Fae Crossed

Fae Crossed

J. D. Blackrose

March 2022   $15.95
ISBN: 978-1-61026-175-3

The Summoner's Mark, Book 2

Our PriceUS$15.95
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My name is Rebecca Naomi Greenblatt, but my friends call me Becs. A birthmark on the inside of my wrist—the Kiss—marks me as a summoner, a person who can call forth entities of power, and negotiate with them on behalf of clients who need answers—or favors—from beings above their karmic pay grade.

But the only mark I'm worried about right now is the great big target on my back.

I got in deep with a demon and some fae folk, and now both Faerie and Hell are interested in me—a dangerous position for a mortal woman to be in. Meanwhile, the one person whose attention I do want, skipped town after a single night of passion. Asher might be sexy as sin, but he has his secrets. Just like me.

So now I'm stumbling along, doing my best to stay alive. Faerie and Hell have power and influence to spare. And what are my assets? A bartending job, a six-foot tall pink fairy friend, chardonnay-swilling dwarves…and oh, yeah, a meddling mobster who thinks he can control me.

As I dig into what's going on, I find secrets on top of secrets. What does Faerie want with me? What does Hell want with Faerie? And what will they do to me when I finally find out the answers?

Because trust me, I will.

Author bio:
The Summoner's Mark is JD Blackrose's first series with Bell Bridge Books. Previously, she's published The Soul Wars, The Devil's Been Busy, and the Zombie Cosmetologist novellas through Falstaff Books. She's also published multiple short stories, enjoying the art of brevity now and then. She's always lived in her head and is often accused of not listening. To make up for it, she's mastered the art of looking interested. Follow her: www.slipperywords.com, https://www.facebook.com/JDBlackrose/ and https://twitter.com/JDBlackrose.


"[Demon Kissed] is GOOD! Blackrose proves that a creative writer can grab you with an original twist."
—Faith Hunter,NYTandUSA Todaybestselling author of the Jane Yellowrock series

"J. D. Blackrose's latest tale spins together demons, mobsters, fairies, and a kick-ass heroine under a curse that may end up being her salvation.*Chef's Kiss."—Darin Kennedy, Author ofFugue & Fable and The Pawn StratagemonDemon Kissed

"Action, demons, wizards, and plenty of snark - not to be missed! This one is a winner all the way around and a heck of a fun read! Can't wait for more!" — Bonita Soley, Netgalley Reviewer

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Chapter 1

Jonah didn’t like me very much.

I sat at my sister’s table. Her husband, Jonah, sat across from me, and Ruthie, their daughter and my niece, was next to me in a high chair. The square table sported a white embroidered tablecloth, candlesticks, a wine glass, and a challah, a traditional bread for the Jewish sabbath. It not only tasted delicious fresh, it also made the best French toast the next morning. The setting made me nostalgic, and I fought back tears remembering those peaceful times when it was just my sister, my mom, and me.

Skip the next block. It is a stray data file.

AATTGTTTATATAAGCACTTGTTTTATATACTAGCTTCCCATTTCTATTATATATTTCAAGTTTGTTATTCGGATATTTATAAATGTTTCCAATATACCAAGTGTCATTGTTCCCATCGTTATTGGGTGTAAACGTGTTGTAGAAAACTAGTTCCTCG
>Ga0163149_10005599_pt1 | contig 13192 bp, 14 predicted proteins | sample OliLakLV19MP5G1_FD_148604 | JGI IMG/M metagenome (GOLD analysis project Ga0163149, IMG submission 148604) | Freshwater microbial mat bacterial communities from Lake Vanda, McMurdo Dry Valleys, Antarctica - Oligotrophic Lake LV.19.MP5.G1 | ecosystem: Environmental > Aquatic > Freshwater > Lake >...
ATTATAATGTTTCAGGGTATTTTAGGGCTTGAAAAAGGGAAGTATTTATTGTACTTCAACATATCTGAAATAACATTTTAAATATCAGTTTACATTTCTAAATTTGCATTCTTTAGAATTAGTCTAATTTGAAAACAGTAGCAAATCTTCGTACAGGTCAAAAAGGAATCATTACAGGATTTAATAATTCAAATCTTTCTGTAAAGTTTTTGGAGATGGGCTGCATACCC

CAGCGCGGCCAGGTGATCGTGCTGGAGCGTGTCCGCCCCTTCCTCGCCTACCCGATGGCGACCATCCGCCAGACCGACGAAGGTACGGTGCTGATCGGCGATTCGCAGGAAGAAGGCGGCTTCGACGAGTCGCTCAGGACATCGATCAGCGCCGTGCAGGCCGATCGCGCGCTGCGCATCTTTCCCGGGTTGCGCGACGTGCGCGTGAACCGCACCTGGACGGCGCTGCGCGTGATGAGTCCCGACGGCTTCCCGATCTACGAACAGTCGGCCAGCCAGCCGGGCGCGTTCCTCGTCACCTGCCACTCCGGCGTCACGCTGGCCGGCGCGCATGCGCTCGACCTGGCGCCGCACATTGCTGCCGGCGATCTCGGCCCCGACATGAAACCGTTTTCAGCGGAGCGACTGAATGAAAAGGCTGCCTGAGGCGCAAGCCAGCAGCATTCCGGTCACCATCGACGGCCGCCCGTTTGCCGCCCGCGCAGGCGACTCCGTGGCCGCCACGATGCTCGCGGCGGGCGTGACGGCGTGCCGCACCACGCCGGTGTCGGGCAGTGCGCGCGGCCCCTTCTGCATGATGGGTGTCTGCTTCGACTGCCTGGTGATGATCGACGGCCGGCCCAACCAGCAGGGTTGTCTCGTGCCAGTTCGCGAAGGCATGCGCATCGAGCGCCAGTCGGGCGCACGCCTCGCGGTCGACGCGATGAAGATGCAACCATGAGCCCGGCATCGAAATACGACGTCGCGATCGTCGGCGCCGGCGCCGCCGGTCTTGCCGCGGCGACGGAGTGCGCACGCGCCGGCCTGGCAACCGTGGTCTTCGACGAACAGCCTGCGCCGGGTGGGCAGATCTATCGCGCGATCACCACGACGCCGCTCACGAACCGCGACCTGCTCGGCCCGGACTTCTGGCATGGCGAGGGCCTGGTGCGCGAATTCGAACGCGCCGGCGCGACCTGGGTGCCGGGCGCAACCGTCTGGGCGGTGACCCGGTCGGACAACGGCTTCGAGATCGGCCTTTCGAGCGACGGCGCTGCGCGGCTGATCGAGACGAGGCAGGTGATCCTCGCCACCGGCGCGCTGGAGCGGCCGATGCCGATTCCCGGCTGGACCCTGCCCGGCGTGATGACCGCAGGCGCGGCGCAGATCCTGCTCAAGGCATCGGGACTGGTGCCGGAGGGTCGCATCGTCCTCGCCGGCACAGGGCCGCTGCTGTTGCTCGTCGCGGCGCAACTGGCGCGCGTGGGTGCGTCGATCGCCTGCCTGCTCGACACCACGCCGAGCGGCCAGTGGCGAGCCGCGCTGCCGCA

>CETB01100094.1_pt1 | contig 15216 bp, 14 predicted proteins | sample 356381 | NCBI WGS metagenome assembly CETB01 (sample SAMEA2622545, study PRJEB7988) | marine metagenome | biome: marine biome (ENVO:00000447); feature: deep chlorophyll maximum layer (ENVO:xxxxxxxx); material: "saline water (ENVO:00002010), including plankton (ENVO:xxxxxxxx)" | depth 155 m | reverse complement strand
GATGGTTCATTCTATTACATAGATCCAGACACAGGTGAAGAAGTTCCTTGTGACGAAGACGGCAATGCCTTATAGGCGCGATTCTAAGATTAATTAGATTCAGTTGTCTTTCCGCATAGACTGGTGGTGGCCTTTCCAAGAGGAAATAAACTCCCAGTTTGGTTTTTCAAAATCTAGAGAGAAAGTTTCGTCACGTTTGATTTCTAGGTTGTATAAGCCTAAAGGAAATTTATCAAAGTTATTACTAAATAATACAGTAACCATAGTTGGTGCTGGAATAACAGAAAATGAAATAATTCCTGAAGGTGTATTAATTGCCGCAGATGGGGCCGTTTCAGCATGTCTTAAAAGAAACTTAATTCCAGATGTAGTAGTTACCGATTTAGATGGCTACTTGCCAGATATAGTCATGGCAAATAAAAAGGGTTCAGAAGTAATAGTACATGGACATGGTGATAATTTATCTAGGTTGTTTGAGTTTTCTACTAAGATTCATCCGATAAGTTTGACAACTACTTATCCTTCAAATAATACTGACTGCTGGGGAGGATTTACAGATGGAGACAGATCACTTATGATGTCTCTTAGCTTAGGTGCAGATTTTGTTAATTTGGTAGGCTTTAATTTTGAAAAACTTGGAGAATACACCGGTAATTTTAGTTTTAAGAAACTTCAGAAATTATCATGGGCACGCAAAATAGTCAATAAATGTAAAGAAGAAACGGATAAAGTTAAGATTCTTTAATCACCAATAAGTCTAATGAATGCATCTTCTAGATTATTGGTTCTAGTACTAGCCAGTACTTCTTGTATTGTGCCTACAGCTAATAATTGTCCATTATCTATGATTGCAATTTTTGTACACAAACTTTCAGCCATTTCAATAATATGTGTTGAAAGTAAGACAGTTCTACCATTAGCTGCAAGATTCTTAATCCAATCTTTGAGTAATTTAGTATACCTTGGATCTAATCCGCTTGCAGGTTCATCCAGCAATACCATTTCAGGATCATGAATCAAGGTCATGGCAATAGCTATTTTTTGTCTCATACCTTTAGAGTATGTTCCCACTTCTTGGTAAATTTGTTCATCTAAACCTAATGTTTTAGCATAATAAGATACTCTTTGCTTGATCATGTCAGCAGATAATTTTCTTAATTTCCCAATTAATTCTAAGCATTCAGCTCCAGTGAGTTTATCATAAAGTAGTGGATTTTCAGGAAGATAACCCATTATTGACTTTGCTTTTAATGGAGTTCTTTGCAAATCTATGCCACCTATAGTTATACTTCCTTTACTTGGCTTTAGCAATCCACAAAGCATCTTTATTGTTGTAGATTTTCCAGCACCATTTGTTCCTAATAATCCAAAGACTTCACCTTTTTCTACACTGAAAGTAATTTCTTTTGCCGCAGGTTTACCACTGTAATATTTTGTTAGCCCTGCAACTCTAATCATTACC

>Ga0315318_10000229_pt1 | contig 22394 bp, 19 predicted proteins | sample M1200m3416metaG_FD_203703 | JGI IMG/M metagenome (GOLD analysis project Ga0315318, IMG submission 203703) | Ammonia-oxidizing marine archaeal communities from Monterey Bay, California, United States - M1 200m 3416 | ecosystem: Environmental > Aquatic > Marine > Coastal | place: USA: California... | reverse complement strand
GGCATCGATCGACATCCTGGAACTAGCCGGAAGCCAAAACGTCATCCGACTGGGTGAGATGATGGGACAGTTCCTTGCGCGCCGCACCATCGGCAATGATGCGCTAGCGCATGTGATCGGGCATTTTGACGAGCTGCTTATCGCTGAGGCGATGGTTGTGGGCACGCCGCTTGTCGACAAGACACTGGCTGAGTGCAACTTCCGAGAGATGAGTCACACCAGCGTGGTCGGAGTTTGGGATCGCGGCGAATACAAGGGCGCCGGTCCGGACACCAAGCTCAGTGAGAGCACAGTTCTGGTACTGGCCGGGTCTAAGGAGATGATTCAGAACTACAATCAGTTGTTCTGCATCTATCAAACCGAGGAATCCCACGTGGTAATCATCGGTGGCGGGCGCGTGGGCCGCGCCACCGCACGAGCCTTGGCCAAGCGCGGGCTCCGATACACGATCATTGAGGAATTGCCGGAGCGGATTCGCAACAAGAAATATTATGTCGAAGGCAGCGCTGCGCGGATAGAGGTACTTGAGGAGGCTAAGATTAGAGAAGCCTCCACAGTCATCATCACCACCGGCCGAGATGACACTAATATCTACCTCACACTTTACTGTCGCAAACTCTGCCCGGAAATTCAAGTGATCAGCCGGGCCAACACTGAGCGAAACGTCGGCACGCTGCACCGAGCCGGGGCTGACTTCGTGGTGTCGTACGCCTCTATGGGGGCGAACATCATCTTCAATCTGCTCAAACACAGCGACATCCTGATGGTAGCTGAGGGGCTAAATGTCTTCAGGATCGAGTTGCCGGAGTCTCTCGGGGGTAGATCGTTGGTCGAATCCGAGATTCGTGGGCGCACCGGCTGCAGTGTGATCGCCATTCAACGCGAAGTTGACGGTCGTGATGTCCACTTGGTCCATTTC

Jonah glared at me, furrowed his brow, and stabbed a fork in the direction of my face. "What’s wrong with you?” he snapped, his frustration at my presence overshadowing his manners. "Why are you crying? You should be happy to be here. You’re lucky Mikayla is such a forgiving sister. I wouldn’t have invited you.”

Mickey shot him an irritated glance.

Though Jonah criticized me for being emotional, his aggression had nothing to do with my unshed tears and everything to do with how my summoning had placed his wife and daughter in danger. Though that demon situation had been resolved, he still didn’t want me anywhere near his family. Mickey and I had made our peace, however, so Jonah suffered my presence, though not gracefully.

"This food smells so delicious. Exactly like Mom used to make. It brings back a lot of memories,” I whispered, then bit my lip to keep from bawling. Mom had passed a while ago, and I couldn’t recall my father’s face. Mom had done her best to keep up with traditions, and Mickey had made the same recipes we’d eaten together as kids. Each bite was a trip down memory lane.

I stroked Ruthie’s head as she shoved a fistful of mashed sweet potatoes in her mouth, grinning as orange goop oozed between her fingers and baby teeth. I vowed not to be like my father, whose disappearance still colored our lives. I swore I wouldn’t miss any more important moments.

Mickey kissed me on the head. "I’m glad you’re with us.”

My midsection vibrated, and I couldn’t tell if it was my phone buzzing or my stomach growling.

The reverberation at my middle occurred again. Definitely a muffled phone vibration.

I wondered if any other summoners had out-of-office messages saying they couldn’t answer because they had Shabbat dinner plans?